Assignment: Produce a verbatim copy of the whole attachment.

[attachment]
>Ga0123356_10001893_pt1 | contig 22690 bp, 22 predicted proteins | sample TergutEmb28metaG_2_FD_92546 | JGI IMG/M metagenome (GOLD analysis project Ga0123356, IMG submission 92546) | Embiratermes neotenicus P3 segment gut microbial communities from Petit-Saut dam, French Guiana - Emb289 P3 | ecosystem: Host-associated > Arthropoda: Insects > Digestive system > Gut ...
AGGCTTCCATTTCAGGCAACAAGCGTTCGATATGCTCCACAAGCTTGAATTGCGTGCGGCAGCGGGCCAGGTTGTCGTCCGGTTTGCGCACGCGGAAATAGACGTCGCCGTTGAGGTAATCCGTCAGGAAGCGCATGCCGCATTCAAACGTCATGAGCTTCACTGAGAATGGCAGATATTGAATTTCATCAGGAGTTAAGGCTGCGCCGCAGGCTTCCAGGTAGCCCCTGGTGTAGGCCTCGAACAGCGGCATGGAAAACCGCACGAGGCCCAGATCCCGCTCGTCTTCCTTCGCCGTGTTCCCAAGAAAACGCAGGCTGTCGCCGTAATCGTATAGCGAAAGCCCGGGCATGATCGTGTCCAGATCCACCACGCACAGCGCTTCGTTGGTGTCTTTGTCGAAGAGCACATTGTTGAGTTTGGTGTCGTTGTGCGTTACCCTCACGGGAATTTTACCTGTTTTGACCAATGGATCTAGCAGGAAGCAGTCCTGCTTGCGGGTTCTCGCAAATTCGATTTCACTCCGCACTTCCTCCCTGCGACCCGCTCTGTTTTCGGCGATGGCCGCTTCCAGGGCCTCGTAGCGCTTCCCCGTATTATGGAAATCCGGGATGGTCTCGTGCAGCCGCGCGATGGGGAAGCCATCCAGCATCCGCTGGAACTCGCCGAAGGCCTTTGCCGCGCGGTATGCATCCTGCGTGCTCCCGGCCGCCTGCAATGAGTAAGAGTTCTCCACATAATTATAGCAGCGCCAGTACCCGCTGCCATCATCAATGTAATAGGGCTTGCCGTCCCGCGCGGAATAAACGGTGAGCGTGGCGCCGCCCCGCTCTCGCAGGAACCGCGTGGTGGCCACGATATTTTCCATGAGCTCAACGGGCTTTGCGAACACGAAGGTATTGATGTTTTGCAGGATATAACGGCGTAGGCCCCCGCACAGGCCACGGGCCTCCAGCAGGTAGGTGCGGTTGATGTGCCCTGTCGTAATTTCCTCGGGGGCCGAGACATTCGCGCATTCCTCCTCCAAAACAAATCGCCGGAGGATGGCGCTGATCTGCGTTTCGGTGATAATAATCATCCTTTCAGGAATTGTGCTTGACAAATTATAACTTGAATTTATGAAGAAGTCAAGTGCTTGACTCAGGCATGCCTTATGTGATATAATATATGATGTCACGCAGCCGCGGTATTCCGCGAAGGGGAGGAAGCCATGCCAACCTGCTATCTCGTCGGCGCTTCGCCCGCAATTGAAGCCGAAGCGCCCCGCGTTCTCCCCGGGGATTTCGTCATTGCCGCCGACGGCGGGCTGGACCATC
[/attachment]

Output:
>Ga0123356_10001893_pt1 | contig 22690 bp, 22 predicted proteins | sample TergutEmb28metaG_2_FD_92546 | JGI IMG/M metagenome (GOLD analysis project Ga0123356, IMG submission 92546) | Embiratermes neotenicus P3 segment gut microbial communities from Petit-Saut dam, French Guiana - Emb289 P3 | ecosystem: Host-associated > Arthropoda: Insects > Digestive system > Gut ...
AGGCTTCCATTTCAGGCAACAAGCGTTCGATATGCTCCACAAGCTTGAATTGCGTGCGGCAGCGGGCCAGGTTGTCGTCCGGTTTGCGCACGCGGAAATAGACGTCGCCGTTGAGGTAATCCGTCAGGAAGCGCATGCCGCATTCAAACGTCATGAGCTTCACTGAGAATGGCAGATATTGAATTTCATCAGGAGTTAAGGCTGCGCCGCAGGCTTCCAGGTAGCCCCTGGTGTAGGCCTCGAACAGCGGCATGGAAAACCGCACGAGGCCCAGATCCCGCTCGTCTTCCTTCGCCGTGTTCCCAAGAAAACGCAGGCTGTCGCCGTAATCGTATAGCGAAAGCCCGGGCATGATCGTGTCCAGATCCACCACGCACAGCGCTTCGTTGGTGTCTTTGTCGAAGAGCACATTGTTGAGTTTGGTGTCGTTGTGCGTTACCCTCACGGGAATTTTACCTGTTTTGACCAATGGATCTAGCAGGAAGCAGTCCTGCTTGCGGGTTCTCGCAAATTCGATTTCACTCCGCACTTCCTCCCTGCGACCCGCTCTGTTTTCGGCGATGGCCGCTTCCAGGGCCTCGTAGCGCTTCCCCGTATTATGGAAATCCGGGATGGTCTCGTGCAGCCGCGCGATGGGGAAGCCATCCAGCATCCGCTGGAACTCGCCGAAGGCCTTTGCCGCGCGGTATGCATCCTGCGTGCTCCCGGCCGCCTGCAATGAGTAAGAGTTCTCCACATAATTATAGCAGCGCCAGTACCCGCTGCCATCATCAATGTAATAGGGCTTGCCGTCCCGCGCGGAATAAACGGTGAGCGTGGCGCCGCCCCGCTCTCGCAGGAACCGCGTGGTGGCCACGATATTTTCCATGAGCTCAACGGGCTTTGCGAACACGAAGGTATTGATGTTTTGCAGGATATAACGGCGTAGGCCCCCGCACAGGCCACGGGCCTCCAGCAGGTAGGTGCGGTTGATGTGCCCTGTCGTAATTTCCTCGGGGGCCGAGACATTCGCGCATTCCTCCTCCAAAACAAATCGCCGGAGGATGGCGCTGATCTGCGTTTCGGTGATAATAATCATCCTTTCAGGAATTGTGCTTGACAAATTATAACTTGAATTTATGAAGAAGTCAAGTGCTTGACTCAGGCATGCCTTATGTGATATAATATATGATGTCACGCAGCCGCGGTATTCCGCGAAGGGGAGGAAGCCATGCCAACCTGCTATCTCGTCGGCGCTTCGCCCGCAATTGAAGCCGAAGCGCCCCGCGTTCTCCCCGGGGATTTCGTCATTGCCGCCGACGGCGGGCTGGACCATC